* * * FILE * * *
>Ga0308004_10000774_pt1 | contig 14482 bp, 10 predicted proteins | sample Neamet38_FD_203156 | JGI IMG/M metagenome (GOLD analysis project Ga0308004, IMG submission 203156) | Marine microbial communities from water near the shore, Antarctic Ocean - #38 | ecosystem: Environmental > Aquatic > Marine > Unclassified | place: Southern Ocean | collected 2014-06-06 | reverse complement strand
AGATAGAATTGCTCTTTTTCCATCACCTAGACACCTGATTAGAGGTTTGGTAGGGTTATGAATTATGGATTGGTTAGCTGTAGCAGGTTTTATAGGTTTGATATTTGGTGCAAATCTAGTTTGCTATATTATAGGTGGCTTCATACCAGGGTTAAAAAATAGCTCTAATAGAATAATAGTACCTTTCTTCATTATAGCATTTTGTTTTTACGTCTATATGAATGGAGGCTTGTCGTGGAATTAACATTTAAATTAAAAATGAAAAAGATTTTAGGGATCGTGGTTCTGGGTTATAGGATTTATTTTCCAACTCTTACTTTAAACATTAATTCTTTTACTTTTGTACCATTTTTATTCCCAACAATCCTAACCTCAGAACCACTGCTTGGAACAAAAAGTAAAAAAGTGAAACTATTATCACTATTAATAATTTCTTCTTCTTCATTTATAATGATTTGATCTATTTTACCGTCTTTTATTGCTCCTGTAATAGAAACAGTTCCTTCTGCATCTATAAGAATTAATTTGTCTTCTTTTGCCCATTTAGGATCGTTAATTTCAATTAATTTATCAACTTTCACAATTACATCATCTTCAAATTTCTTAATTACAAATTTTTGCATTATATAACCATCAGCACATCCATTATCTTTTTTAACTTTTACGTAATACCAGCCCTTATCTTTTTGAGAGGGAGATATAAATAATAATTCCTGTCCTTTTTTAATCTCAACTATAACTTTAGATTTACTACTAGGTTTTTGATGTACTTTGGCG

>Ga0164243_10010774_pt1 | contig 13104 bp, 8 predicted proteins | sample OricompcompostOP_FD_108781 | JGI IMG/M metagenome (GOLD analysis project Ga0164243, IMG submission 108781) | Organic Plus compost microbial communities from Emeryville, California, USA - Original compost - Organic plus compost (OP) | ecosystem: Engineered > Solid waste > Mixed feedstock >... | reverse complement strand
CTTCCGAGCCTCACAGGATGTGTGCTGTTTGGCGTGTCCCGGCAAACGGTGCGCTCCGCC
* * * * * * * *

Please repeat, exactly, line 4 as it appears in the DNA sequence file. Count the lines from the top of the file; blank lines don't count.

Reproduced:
CTTCCGAGCCTCACAGGATGTGTGCTGTTTGGCGTGTCCCGGCAAACGGTGCGCTCCGCC